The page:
I'm deeply confused by aldiwhore's dad. Was it his own idea? Or did your mum put him up to it?

whatdoiknowanyway Fri 09-Sep-11 16:08:54

My daughter was 7 and lost a tooth just after school one afternoon. I had picked her up from school but then had to hand over to her dad as I was going to Denmark on business. I reminded him not to forget the tooth fairy was coming and then set out for the airport.

Next day a distraught 7yr old was told by her father that the tooth fairy hadn't come because she had a big backlog of teeth to see to (he forgot of course).

She went in to school and told her more worldly wise friends what had happened. they said 'told you it was your mum', she said' no mum is in Denmark' and they basically said - 'work it out, the one time your mum is not there what happens?'

There was the domino effect after that... Easter Bunny, Father Christmas all gone although she did have a lovely time helping with the fantasy for her younger sister.

Anyway, ever since then in our family we may not be sure where Father Christmas lives but we KNOW the Tooth Fairy lives in Denmark!

One of the TAs in either Yr R or 1 had DD's class making Santa traps - things with bells or something on that would alert the sleeping child to Santa's ingress ... I mean?! What?! Fortunately the same horror of Strange Person entering the bedroom at night that caused DD to be glad about the tooth fairy not existing also means she leaves her stocking outside the door. Teeth still go under the pillow, but that's okay as she knows it's me, plus will sleep through a remarkable amount of furtling about.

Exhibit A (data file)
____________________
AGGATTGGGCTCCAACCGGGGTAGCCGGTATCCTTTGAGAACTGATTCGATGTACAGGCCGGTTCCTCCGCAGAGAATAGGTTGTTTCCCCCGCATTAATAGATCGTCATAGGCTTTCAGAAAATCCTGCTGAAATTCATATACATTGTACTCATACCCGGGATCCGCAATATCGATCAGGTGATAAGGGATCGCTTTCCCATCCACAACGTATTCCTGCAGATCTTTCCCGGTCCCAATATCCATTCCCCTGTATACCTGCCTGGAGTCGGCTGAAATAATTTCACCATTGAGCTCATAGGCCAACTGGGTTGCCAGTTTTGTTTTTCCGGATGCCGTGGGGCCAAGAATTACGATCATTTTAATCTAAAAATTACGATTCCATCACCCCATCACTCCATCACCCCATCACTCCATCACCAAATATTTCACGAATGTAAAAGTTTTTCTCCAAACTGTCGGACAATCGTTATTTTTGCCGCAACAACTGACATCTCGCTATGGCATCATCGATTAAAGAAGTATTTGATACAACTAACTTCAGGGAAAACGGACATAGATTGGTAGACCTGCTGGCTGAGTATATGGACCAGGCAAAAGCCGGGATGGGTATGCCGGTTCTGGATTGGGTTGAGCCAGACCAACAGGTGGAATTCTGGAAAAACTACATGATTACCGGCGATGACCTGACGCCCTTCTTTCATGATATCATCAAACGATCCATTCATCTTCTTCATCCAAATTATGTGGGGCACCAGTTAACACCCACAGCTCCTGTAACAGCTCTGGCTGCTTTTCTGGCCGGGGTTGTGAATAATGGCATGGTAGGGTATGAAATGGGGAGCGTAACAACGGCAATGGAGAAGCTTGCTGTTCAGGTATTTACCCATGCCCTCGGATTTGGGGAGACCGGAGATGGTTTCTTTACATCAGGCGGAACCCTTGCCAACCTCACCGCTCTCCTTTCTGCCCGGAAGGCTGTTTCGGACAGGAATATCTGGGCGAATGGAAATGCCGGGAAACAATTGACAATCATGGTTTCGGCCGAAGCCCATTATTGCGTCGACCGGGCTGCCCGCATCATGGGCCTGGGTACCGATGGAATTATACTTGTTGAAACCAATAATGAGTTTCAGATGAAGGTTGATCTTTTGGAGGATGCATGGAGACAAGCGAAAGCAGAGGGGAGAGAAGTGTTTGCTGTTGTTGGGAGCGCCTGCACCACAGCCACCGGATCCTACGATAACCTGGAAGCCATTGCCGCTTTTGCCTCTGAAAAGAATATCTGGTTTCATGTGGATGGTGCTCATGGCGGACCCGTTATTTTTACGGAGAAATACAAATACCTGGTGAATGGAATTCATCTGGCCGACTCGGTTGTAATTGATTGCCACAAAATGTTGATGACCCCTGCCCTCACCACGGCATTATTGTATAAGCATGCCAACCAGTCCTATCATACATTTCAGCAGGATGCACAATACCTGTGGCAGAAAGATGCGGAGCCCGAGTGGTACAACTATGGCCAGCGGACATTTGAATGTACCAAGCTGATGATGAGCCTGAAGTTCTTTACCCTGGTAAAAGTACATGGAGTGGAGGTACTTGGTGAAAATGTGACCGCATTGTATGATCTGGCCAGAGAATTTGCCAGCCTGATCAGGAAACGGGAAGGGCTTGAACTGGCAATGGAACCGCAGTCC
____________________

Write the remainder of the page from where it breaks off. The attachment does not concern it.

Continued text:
We managed to maintain the belief is Santa all the way through February (told Tooth Fairy is not real) to December (really quite expensive Christmas holiday to Lapland). She suspects though.

I had the tooth mouse. My mum used to write me little notes to go with the money and paint paw prints on...I liked those more than the money, which I didn't really use until a few years later.

I think I always knew it was her (esp. when they said things like, "and be sure to be quiet in the morning and not wake Mum up" and "I've given your tooth to her for safekeeping" !), but you don't really make a big fuss of that kind thing when you're little. I don't remember saying thank you anyway.

Megfox Fri 09-Sep-11 17:43:37

Just wait till you see your last baby LEAVING school.....! That's a real reminder of how old YOU are.....!

carabos Fri 09-Sep-11 18:16:01

IME no-one believes in the Tooth Fairy. Kids go along with it because its fun and they get the money. Parents go along with it because its a fun thing to do with the kids. The Fairy (whether male or female) is widely known and understood to be an incompetent drunk. Santa is a different matter wink.

wearymum73 Fri 09-Sep-11 19:54:08

The tooth fairy forgot to come to my DS on his 4th tooth. The next morning it was really really he was told that tooth fairy's can't fly when its to windy!
I even was pointing out that the birds couldn't fly in the morning, they kept on getting blown backwards!!
So he checks now how windy it is when he loses a tooth to see if the tooth fairy can come :-)

imogengladheart Fri 09-Sep-11 20:47:03

Message withdrawn at poster's request.